Human Studies 18 (1):9 - 23 (1995)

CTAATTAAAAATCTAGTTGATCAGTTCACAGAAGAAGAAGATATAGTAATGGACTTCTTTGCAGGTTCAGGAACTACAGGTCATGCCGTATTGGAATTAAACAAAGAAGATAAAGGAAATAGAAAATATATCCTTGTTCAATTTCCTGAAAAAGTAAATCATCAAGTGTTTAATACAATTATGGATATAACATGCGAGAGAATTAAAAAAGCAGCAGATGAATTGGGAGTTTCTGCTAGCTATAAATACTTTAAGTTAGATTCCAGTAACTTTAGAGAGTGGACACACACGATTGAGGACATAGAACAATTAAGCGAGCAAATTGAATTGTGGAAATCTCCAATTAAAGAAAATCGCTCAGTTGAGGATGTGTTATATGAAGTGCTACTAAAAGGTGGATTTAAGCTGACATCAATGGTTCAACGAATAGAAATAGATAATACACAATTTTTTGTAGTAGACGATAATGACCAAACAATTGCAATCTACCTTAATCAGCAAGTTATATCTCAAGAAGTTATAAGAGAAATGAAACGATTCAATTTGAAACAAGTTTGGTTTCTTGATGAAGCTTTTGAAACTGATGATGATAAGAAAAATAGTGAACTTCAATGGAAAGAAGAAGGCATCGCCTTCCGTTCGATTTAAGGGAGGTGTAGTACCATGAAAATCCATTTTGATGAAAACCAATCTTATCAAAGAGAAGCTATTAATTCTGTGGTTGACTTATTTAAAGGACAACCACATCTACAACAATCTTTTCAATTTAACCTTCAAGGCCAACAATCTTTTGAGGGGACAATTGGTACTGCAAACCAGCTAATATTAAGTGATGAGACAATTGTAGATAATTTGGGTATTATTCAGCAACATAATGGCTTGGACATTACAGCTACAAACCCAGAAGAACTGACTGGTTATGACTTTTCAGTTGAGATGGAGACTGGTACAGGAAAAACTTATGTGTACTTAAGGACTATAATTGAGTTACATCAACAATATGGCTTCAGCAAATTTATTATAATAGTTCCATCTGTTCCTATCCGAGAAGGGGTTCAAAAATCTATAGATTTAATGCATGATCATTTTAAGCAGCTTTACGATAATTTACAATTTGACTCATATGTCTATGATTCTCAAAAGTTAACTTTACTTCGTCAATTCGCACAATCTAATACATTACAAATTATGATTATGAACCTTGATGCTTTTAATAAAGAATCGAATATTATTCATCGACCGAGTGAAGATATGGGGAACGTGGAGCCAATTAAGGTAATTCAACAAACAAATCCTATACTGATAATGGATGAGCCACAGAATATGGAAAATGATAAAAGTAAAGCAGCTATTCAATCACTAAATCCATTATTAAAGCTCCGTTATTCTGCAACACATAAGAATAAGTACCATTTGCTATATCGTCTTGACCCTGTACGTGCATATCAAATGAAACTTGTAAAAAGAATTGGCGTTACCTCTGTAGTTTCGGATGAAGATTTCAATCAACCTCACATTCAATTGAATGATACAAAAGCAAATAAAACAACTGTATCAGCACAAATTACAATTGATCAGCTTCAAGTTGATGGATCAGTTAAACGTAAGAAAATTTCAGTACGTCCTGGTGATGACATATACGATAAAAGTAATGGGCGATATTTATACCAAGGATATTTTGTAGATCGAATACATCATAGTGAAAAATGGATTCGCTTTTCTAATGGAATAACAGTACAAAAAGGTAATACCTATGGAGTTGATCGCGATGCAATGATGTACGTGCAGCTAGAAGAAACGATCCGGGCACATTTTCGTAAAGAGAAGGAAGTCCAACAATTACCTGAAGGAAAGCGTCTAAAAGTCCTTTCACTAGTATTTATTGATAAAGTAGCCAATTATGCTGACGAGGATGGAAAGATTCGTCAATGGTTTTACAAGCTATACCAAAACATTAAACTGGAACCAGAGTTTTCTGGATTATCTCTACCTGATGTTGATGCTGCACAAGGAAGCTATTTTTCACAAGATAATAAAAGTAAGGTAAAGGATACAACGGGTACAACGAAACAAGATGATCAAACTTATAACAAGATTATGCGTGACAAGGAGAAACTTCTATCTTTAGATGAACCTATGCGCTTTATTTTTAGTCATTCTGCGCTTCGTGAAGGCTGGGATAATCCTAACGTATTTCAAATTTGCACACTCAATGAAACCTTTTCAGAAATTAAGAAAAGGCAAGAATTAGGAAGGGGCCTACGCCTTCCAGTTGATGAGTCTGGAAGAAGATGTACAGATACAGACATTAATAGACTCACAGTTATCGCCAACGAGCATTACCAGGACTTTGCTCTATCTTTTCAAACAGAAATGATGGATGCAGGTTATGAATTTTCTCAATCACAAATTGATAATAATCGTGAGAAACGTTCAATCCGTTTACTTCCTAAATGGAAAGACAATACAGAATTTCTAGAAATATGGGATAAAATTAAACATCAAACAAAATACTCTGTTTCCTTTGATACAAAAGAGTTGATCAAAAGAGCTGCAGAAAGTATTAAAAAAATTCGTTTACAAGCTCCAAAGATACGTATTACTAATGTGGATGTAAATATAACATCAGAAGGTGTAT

|Abstract||In this paper I reflect upon my personal experience of chronic progressive multiple sclerosis in order to provide a phenomenological account of the human experience of disability. In particular, I argue that the phenomenological notion of lived body provides important insights into the profound disruptions of space and time that are an integral element of changed physical capacities such as loss of mobility. In addition, phenomenology discloses the emotional dimension of physical disorder. The lived body disruption engendered by loss of mobility includes a change in the character of surrounding space, an alteration in one's taken-for-granted awareness of (and interaction with) objects, the disruption of corporeal identity, a disturbance in one's relations with others, and a change in the character of temporal experience. The loss of upright posture is of particular significance since it not only concretely diminishes autonomy but affects the way one is treated by others. Such a change in posture is, therefore, particularly disruptive in the social world of everyday life. An understanding of the lived body disruption engendered by disability has important applications for the clinical context in devising effective therapies, as well as for the social arena in determining how best to resolve the various challenges posed by chronic disabling disorders.|
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